On Plot Outlines

Plot outlines come in all shapes and sizes. At one extreme we have “pantsers” – people who just sit down with an idea in mind, and start writing. At the other extreme we have people like me who wouldn’t dream of putting two words together without a detailed outline of the book.

The thought of working like a pantser brings me out in goose bumps. I have to have an outline before I start writing. I like to work with 60 chapters, so I start with 60 lines on a spreadsheet, and type in at least one line for each chapter. For me, writing a novel is like climbing a cliff face. The 60 notes are the footholds that will get me to the top. I spend weeks rearranging these notes, adding to them, shuffling them, testing each one for strength. I may even use index cards to help get them in the right order.

Under time pressure I might start to write with some of the footholds missing, hoping that they will come to me as I go along. But each of these is like a chasm, and as I approach one I have to stop until I’ve filled it in. Faced with a chasm of two or three chapters I become cranky and absent-minded; anything bigger than that – say 5 or 6 chapters – and I wake up screaming. It really is just like balancing on a tiny ledge with nowhere to go, trying not to look down.

Sometimes I come to one of my footholds and find it’s not strong enough to support my (i.e. the story’s) weight. I know it seemed okay when I wrote it, but now it’s turned to dust; there’s nothing there! I need to replace it before I can continue. Often when this happens, I can simply eliminate the chapter – jump up to the next foothold – and carry on.

Pantsers bemoan the necessity of outlining. They say a detailed outline stifles creativity and removes the fun and excitement of writing. I couldn’t disagree more. As I write, my outline changes (a lot). New ideas come to me and are incorporated into the story. Often, whole new characters are added while others disappear or merge. There’s plenty of room to be creative.

I can see how creativity could be stifled if your outline is too detailed, when you might feel you were writing in a straitjacket. I suppose, the trick is to start with an outline that is strong enough to get you through to the end of the story, but not so elaborate that you can’t breathe. To use yet another metaphor, I think it’s useful to think of the outline as a skeleton, the narrative the flesh that gives it form and life.

What about you? Do you outline or are you a wild pantser?

8 thoughts on “On Plot Outlines

  1. Dana says:

    I’m more like the kind of writer you describe near the end of your entry–the writer who, if she plans too much, becomes stifled. The way you describe this kind of writer is perfect, and I like (and subscribe to) the idea of the writer using the outline as a skeleton, then fleshing it out as he or she writes.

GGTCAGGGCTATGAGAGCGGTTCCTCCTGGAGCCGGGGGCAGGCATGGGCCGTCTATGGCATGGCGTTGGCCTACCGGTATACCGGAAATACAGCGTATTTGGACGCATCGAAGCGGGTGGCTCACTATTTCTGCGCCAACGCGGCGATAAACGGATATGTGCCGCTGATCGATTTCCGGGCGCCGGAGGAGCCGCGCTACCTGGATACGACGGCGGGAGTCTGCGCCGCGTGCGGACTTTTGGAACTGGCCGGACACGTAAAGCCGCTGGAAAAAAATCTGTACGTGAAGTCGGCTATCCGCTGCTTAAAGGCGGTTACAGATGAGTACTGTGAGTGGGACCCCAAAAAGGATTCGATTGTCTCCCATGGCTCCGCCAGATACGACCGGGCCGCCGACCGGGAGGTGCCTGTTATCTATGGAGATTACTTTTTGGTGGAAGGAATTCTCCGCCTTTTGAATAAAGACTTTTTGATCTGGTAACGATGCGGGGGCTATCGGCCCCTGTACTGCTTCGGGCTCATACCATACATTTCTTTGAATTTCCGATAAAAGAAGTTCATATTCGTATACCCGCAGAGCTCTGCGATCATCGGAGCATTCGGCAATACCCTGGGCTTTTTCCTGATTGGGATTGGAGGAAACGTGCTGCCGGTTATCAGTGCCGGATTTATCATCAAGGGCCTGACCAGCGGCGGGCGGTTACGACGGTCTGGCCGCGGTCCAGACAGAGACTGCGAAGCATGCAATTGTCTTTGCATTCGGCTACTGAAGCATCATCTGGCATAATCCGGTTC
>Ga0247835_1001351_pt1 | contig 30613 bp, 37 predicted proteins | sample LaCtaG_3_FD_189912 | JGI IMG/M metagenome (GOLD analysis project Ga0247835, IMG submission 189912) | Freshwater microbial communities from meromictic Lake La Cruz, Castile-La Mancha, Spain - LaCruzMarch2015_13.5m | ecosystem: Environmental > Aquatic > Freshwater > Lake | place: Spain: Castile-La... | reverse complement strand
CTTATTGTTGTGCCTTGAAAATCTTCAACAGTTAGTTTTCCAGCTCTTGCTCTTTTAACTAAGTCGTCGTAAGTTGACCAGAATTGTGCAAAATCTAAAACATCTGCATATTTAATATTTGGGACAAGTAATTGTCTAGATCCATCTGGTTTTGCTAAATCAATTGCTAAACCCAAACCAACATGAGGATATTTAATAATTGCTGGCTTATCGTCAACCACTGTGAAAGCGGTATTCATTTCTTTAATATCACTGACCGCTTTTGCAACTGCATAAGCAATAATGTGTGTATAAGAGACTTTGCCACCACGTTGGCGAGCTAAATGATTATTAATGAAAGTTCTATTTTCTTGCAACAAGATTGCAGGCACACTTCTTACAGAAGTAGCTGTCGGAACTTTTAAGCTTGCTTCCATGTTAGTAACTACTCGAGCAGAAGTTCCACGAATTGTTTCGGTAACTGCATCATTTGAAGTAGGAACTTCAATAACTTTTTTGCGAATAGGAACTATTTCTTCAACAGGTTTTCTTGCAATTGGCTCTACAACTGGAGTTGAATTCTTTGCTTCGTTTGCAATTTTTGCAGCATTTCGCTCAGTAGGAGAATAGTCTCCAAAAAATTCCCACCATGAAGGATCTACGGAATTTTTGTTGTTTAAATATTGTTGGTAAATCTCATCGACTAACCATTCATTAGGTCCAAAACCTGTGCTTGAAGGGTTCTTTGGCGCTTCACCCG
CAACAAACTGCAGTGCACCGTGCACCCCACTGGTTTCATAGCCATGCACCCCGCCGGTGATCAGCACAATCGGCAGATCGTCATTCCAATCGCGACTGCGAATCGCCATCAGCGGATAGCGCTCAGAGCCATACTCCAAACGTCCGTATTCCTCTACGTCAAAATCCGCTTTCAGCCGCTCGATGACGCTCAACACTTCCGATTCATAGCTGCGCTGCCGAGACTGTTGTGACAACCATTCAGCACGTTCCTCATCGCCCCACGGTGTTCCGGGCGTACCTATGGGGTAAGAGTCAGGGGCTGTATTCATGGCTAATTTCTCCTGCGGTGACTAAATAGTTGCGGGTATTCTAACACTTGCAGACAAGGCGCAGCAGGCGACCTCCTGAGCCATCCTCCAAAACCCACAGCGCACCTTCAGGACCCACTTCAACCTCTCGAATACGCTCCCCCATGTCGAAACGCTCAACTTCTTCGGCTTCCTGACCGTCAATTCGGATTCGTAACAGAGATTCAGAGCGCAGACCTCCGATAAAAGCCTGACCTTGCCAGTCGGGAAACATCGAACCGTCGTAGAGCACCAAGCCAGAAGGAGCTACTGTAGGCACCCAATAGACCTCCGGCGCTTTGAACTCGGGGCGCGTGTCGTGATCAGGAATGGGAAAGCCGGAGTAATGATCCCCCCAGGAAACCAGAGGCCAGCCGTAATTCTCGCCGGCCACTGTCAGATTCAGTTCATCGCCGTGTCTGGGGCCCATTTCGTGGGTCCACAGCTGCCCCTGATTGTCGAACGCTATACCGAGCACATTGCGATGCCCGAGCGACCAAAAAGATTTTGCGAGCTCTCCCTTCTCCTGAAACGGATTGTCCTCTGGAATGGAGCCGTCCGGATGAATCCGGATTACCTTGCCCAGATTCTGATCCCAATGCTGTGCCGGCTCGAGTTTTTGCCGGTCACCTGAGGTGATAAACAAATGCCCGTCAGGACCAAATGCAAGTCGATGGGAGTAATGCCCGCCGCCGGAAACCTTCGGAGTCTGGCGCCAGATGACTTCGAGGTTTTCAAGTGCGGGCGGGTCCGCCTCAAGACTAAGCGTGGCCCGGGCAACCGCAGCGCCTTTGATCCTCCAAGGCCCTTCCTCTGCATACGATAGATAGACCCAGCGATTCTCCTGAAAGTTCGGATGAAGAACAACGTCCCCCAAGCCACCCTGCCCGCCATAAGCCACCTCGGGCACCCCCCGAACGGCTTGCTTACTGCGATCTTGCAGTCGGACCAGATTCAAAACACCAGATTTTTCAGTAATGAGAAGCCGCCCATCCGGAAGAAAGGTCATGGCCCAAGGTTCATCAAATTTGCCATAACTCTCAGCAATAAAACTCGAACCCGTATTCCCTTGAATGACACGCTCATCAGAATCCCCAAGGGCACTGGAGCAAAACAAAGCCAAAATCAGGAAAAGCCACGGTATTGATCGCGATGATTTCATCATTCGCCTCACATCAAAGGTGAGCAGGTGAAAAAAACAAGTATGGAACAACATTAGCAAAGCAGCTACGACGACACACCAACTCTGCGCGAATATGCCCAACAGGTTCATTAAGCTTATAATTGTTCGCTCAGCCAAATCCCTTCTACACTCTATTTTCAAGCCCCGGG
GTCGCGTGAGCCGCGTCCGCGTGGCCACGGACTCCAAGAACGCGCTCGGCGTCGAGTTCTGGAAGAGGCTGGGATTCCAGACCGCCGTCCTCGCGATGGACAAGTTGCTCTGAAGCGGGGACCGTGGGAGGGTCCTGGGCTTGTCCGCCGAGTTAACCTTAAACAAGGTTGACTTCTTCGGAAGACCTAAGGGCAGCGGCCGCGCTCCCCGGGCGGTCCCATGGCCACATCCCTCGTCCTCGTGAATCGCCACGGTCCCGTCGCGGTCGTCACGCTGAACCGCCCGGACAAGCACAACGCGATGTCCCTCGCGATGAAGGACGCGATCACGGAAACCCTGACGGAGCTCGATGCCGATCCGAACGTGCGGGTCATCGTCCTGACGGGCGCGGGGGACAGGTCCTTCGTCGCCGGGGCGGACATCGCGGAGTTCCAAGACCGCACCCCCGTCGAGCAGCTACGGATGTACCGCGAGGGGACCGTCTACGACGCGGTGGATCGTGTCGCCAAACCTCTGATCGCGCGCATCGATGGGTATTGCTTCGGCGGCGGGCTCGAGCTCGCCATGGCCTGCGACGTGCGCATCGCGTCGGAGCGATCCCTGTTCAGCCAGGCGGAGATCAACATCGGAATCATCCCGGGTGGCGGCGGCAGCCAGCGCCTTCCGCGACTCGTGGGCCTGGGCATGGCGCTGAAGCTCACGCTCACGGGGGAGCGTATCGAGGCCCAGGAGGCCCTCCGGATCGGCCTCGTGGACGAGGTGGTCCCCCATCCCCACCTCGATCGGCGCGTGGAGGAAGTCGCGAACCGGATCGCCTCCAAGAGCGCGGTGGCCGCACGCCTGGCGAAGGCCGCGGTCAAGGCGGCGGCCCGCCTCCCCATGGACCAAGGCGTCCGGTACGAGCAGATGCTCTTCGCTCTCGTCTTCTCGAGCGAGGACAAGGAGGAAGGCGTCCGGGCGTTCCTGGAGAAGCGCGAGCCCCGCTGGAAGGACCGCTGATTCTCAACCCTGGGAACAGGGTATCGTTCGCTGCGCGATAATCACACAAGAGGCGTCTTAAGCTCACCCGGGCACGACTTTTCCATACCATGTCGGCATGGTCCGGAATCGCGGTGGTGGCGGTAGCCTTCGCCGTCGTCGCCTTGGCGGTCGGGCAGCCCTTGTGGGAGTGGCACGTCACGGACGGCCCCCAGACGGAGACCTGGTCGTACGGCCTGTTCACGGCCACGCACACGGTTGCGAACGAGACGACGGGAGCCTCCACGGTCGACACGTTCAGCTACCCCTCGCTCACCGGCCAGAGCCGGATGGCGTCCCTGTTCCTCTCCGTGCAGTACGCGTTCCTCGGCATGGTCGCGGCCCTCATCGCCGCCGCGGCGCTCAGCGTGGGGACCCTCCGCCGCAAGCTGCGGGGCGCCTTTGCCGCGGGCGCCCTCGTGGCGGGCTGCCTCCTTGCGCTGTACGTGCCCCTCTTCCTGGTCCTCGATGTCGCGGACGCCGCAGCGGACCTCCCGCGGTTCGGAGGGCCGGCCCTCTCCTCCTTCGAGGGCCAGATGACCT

Nice post! I’m eager to see what other writers say.

  2. JB Toner (euclid) says:

    Hi Dana. Of course it was your post on the subject that got me started on this one. Thanks for that. I get v. few comments, for some reason, but maybe this time I might get a few. Not holding my breath!

  3. Carradee says:

    I’ve pants’ed. I still do, a fair bit, and I like it. HOWEVER, maybe because I’ve not written too many books (yet), that way lay plot holes.

    I love starting off with a (few) character(s), a situation, and at least one story goal. The most recent novel I finished drafting with that — and planning only once I was perhaps halfway through — is a favorite of my betas, though there are some notable problems that need working out.

    I find that written outlines stifle me, but at some point when working on a project, I get stuck without knowing my goals. I’ve figured out 2 things to solve that:

    1. Write the query first (or, at least, very early on).

    2. Plan with 3×5 cards, 1 point per card — OR — use Scrivener’s “Outliner”. My brain accepts both as temporary and things that can be adjusted as necessary.

    When a story goes off-track, I might put the old plan aside and do a completely new plan. Then I compare the two, consider the story’s goals, and decide if I should turn that “off-track” into “on-track”, or ditch where I started going off.

  4. Amy Saia says:

    I’m still have trouble outlining every detail of a project. It takes the fun out of it! But I know I should, and will keep trying.

  5. Margo Lerwill says:

    I’m probably about as extreme a planner as I’ve ever encountered. And I use several kinds of outlines, including a chapter by chapter outline, a scene outline, a tension outline for the relationship between the main and impact character, and a series outline for the overall story arc.

  6. JB Toner (euclid) says:

    Carradee: I envy you. I’d love to write like that, but I can’t; it gives me migraines!

    Amy: You shouldn’t have to outline every little detail – just enough to keep the story on track.

    Margo: A woman after my own heart!

  7. Jennifer Hillier says:

    I’m a pantser but I think that will have to change with the next book, because revisions were a nightmare! At the very least I need to work with a synopsis so I can keep track of where I need to go, even if I don’t have the details worked out.

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